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Microsoft has teamed up with Make: Online to develop a series of embedded projects that make use of Windows Embedded CE, Visual Studio 2005 Pro, and third-party embedded hardware. We’ve brought our pal Kipp Bradford on-board to create three Windows Embedded-based projects and to document them, here on Make: Online and on Microsoft’s SPARK Your Imagination website.

For those who may be unaware of SPARK, it’s an MS campaign and series of contests designed to introduce students, hobbyists, and others to Windows Embedded CE and its use in “minimalist computers” and embedded systems. Microsoft has partnered with a number of hardware vendors, including VIA, Advantech, and Special Computing to provide special hardware kits. Buy an embedded device kit from one of these vendors and you get full versions of Windows Embedded CE 6.0 R2 and Visual Studio 2005 Professional for free.

For the first project, Kipp will be building a “smart home” automation system using Windows Embedded CE and the VIA ARTiGO A1000 Pico-ITX Builder Kit. He provides some background, on himself and the project:

My first home-built embedded project involved programming a Microchip PIC 16C73, using assembly code to control a stepper motor for a robotic stereo vision camera mount. I had limited experience modifying FORTH and C code on the trusty 6811, but it was truly exciting to machine the mounts and control linkages, design and build circuit boards, write embedded code, and write PC software. Unfortunately, I was in college, all of this work was done outside of my classes, and it truly took a significant amount of time that might have been better spent studying.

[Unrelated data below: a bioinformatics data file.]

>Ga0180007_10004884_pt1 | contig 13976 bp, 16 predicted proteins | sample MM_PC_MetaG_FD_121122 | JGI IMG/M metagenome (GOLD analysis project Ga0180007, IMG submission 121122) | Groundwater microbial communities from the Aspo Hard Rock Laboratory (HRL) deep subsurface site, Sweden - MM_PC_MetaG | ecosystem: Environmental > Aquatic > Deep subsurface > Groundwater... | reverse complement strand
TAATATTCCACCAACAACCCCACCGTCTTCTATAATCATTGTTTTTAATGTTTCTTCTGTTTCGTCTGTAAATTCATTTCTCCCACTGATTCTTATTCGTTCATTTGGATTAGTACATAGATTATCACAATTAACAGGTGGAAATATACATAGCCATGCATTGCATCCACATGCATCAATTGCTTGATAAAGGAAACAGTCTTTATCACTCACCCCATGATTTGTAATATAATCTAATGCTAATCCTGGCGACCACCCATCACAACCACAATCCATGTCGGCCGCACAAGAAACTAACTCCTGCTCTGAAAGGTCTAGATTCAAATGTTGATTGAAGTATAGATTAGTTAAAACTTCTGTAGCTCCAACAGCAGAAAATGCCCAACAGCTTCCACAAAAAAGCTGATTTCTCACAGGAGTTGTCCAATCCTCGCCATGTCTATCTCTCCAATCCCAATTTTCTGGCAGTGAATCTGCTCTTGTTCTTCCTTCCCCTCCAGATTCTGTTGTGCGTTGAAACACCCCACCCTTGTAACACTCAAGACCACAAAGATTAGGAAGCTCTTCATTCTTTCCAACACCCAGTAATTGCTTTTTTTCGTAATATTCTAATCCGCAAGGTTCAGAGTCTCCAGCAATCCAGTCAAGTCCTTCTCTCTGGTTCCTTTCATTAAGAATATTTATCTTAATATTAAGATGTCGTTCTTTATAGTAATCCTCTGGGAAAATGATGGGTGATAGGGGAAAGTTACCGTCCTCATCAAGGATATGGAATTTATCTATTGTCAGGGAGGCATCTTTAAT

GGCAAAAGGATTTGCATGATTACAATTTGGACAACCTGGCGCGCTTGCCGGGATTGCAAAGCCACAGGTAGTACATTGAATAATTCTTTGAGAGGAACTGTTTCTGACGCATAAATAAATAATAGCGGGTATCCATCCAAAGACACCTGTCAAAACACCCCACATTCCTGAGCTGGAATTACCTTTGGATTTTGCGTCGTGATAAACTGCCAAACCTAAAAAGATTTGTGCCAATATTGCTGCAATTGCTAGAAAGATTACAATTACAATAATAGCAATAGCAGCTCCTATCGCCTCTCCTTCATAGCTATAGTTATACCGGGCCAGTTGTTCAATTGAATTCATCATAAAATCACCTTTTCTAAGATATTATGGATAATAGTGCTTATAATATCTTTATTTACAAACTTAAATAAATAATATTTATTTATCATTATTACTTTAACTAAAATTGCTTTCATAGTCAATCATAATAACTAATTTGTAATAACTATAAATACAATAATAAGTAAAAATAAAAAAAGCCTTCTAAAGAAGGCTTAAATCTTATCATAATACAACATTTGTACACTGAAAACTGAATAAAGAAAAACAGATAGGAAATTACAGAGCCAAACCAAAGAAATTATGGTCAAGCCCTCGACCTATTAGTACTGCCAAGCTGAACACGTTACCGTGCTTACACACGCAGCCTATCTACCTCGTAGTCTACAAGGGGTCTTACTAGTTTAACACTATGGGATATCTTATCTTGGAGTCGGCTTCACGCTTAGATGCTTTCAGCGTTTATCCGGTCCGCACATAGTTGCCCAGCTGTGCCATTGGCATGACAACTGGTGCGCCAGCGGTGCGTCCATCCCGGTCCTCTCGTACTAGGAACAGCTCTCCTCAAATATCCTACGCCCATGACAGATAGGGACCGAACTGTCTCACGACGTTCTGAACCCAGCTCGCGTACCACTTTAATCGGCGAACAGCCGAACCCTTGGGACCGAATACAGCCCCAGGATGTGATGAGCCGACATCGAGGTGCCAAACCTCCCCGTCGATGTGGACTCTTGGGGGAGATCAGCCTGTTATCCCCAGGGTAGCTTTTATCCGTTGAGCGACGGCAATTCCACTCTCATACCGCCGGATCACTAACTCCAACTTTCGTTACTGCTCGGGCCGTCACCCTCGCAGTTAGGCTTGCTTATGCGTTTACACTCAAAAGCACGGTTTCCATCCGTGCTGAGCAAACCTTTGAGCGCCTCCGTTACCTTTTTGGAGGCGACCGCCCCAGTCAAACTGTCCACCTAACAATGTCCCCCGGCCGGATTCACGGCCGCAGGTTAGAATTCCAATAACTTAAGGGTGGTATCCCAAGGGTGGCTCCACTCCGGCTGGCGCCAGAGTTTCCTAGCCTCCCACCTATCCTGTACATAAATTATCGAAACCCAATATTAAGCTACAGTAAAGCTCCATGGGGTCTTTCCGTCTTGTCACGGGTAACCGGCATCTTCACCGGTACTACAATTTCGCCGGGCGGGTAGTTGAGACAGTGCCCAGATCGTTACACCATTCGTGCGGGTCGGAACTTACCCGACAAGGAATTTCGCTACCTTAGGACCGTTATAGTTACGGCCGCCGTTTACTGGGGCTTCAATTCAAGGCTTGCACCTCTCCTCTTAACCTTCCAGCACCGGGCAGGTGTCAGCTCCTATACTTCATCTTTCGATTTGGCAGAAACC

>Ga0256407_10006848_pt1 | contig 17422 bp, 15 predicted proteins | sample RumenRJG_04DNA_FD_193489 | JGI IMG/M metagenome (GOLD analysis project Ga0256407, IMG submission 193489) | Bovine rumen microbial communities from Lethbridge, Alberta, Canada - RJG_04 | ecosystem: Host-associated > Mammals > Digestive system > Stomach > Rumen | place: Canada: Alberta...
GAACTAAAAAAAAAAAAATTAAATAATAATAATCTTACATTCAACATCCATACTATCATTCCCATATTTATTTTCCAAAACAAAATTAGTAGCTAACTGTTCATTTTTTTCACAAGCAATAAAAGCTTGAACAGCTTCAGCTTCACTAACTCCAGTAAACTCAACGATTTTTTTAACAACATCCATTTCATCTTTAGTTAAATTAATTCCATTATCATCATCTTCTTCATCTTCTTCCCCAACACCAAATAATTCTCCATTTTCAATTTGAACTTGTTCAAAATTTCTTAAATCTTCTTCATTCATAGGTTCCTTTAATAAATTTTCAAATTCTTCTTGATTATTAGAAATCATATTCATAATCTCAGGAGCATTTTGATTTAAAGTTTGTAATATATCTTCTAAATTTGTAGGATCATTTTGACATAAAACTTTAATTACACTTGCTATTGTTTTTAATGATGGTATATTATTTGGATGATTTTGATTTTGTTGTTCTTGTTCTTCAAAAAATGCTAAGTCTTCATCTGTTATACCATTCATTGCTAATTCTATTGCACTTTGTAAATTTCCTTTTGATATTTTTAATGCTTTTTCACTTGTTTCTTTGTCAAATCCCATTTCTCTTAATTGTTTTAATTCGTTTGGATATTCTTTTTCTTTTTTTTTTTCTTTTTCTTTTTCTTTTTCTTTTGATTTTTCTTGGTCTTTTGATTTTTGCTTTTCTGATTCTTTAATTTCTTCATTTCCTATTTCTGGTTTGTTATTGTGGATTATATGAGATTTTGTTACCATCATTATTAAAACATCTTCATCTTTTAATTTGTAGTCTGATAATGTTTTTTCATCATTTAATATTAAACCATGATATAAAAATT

I did eventually complete the build and the accompanying electronics and software. Most of the projects I work on today require the same skills and combine the same basic elements: an embedded device receiving input from a user or sensors and generating an output.

Much has changed in the fifteen years since that project. Moore’s Law has made a significant impact on computational power while processors have become more energy efficient. On-chip peripherals now include USB, I2C, SPI, A/D, D/A, UART, etc. More importantly, customer’s expectations have changed. There is increasing pressure on developers to deliver complex user interfaces and feature-rich products nearly overnight. Software tool vendors responded by converting innovations developed for rapid application development on a desktop computer into versions better suited for the latest embedded hardware.

One very prominent tool is Windows Embedded CE. I remember thinking how cool it would be to take my Visual C code and recompile it to run on some little box inside a robot. As with my stereo vision project, I had no legitimate reason to run Windows in an embedded environment other than I thought it would be an interesting project, and as I quickly found out, Windows CE (as it was called at the time), was not the answer I was looking for. I felt like I would need a comprehensive knowledge of the Windows CE libraries to make anything useful happen with my projects, and I really didn’t know where to start with the tools. I noticed that other hobbyists faced similar challenges, so I gave up and looked for other solutions.

I was recently asked by MAKE to take a second look at the new Windows Embedded CE and to explore the product from a hobbyist’s perspective. With that in mind, I’ll be working on three projects using some exciting new embedded computer systems. The first project will involve creating a “dashboard” for an award-winning ultra-high efficiency building in Providence, Rhode Island. The dashboard will run on a VIA Pico-ITX. I will be covering the process of designing and buildingthis project, and the ins and outs of getting started with Windows Embedded CE, in the coming series of posts. Stay tuned…